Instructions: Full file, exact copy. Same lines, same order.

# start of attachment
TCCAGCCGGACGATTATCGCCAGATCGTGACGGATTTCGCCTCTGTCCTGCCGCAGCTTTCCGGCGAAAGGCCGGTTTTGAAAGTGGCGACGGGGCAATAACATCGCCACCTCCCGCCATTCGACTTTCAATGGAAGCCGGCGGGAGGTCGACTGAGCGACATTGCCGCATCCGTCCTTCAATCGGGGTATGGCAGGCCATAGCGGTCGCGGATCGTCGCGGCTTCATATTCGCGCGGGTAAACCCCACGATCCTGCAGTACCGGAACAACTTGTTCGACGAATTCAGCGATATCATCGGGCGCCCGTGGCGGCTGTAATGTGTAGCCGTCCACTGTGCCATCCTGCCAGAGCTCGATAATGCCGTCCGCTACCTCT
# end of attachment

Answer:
TCCAGCCGGACGATTATCGCCAGATCGTGACGGATTTCGCCTCTGTCCTGCCGCAGCTTTCCGGCGAAAGGCCGGTTTTGAAAGTGGCGACGGGGCAATAACATCGCCACCTCCCGCCATTCGACTTTCAATGGAAGCCGGCGGGAGGTCGACTGAGCGACATTGCCGCATCCGTCCTTCAATCGGGGTATGGCAGGCCATAGCGGTCGCGGATCGTCGCGGCTTCATATTCGCGCGGGTAAACCCCACGATCCTGCAGTACCGGAACAACTTGTTCGACGAATTCAGCGATATCATCGGGCGCCCGTGGCGGCTGTAATGTGTAGCCGTCCACTGTGCCATCCTGCCAGAGCTCGATAATGCCGTCCGCTACCTCT